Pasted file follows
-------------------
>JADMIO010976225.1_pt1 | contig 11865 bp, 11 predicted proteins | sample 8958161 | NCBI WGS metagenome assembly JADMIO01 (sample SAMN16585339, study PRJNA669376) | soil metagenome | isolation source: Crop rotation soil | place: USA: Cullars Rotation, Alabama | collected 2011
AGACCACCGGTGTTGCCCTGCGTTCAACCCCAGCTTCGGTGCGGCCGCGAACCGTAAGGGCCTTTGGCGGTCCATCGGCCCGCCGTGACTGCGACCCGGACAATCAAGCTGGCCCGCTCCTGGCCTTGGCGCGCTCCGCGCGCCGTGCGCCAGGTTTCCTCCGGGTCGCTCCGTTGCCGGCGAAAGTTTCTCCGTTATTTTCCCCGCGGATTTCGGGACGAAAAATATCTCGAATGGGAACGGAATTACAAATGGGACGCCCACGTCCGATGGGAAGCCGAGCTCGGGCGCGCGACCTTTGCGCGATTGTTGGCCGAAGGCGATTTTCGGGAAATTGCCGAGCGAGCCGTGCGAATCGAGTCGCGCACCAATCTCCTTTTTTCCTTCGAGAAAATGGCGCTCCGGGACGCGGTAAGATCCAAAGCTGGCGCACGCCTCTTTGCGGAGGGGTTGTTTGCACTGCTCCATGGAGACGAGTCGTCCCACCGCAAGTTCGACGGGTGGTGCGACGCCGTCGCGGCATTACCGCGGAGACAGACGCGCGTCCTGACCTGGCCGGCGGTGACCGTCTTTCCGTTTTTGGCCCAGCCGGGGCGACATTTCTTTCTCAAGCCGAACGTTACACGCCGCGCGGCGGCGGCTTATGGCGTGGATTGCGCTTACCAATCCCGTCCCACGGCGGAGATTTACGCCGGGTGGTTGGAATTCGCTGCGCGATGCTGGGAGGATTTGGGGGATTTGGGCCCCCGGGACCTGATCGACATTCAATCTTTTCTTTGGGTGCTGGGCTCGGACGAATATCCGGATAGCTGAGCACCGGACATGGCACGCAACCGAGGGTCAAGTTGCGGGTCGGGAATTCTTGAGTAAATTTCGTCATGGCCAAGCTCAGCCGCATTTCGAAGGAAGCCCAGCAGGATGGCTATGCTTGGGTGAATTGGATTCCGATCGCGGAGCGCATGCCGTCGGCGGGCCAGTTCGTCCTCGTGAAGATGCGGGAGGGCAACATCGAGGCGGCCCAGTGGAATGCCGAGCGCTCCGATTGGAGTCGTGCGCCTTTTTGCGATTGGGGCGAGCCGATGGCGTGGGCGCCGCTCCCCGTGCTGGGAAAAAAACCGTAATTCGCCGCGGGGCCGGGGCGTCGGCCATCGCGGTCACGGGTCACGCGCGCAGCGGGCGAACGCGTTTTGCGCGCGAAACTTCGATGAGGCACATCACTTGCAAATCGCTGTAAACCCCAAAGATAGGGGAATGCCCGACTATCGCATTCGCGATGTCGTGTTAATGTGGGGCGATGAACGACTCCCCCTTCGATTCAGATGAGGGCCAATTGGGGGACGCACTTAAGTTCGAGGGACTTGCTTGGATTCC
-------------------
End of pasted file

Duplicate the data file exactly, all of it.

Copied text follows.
>JADMIO010976225.1_pt1 | contig 11865 bp, 11 predicted proteins | sample 8958161 | NCBI WGS metagenome assembly JADMIO01 (sample SAMN16585339, study PRJNA669376) | soil metagenome | isolation source: Crop rotation soil | place: USA: Cullars Rotation, Alabama | collected 2011
AGACCACCGGTGTTGCCCTGCGTTCAACCCCAGCTTCGGTGCGGCCGCGAACCGTAAGGGCCTTTGGCGGTCCATCGGCCCGCCGTGACTGCGACCCGGACAATCAAGCTGGCCCGCTCCTGGCCTTGGCGCGCTCCGCGCGCCGTGCGCCAGGTTTCCTCCGGGTCGCTCCGTTGCCGGCGAAAGTTTCTCCGTTATTTTCCCCGCGGATTTCGGGACGAAAAATATCTCGAATGGGAACGGAATTACAAATGGGACGCCCACGTCCGATGGGAAGCCGAGCTCGGGCGCGCGACCTTTGCGCGATTGTTGGCCGAAGGCGATTTTCGGGAAATTGCCGAGCGAGCCGTGCGAATCGAGTCGCGCACCAATCTCCTTTTTTCCTTCGAGAAAATGGCGCTCCGGGACGCGGTAAGATCCAAAGCTGGCGCACGCCTCTTTGCGGAGGGGTTGTTTGCACTGCTCCATGGAGACGAGTCGTCCCACCGCAAGTTCGACGGGTGGTGCGACGCCGTCGCGGCATTACCGCGGAGACAGACGCGCGTCCTGACCTGGCCGGCGGTGACCGTCTTTCCGTTTTTGGCCCAGCCGGGGCGACATTTCTTTCTCAAGCCGAACGTTACACGCCGCGCGGCGGCGGCTTATGGCGTGGATTGCGCTTACCAATCCCGTCCCACGGCGGAGATTTACGCCGGGTGGTTGGAATTCGCTGCGCGATGCTGGGAGGATTTGGGGGATTTGGGCCCCCGGGACCTGATCGACATTCAATCTTTTCTTTGGGTGCTGGGCTCGGACGAATATCCGGATAGCTGAGCACCGGACATGGCACGCAACCGAGGGTCAAGTTGCGGGTCGGGAATTCTTGAGTAAATTTCGTCATGGCCAAGCTCAGCCGCATTTCGAAGGAAGCCCAGCAGGATGGCTATGCTTGGGTGAATTGGATTCCGATCGCGGAGCGCATGCCGTCGGCGGGCCAGTTCGTCCTCGTGAAGATGCGGGAGGGCAACATCGAGGCGGCCCAGTGGAATGCCGAGCGCTCCGATTGGAGTCGTGCGCCTTTTTGCGATTGGGGCGAGCCGATGGCGTGGGCGCCGCTCCCCGTGCTGGGAAAAAAACCGTAATTCGCCGCGGGGCCGGGGCGTCGGCCATCGCGGTCACGGGTCACGCGCGCAGCGGGCGAACGCGTTTTGCGCGCGAAACTTCGATGAGGCACATCACTTGCAAATCGCTGTAAACCCCAAAGATAGGGGAATGCCCGACTATCGCATTCGCGATGTCGTGTTAATGTGGGGCGATGAACGACTCCCCCTTCGATTCAGATGAGGGCCAATTGGGGGACGCACTTAAGTTCGAGGGACTTGCTTGGATTCC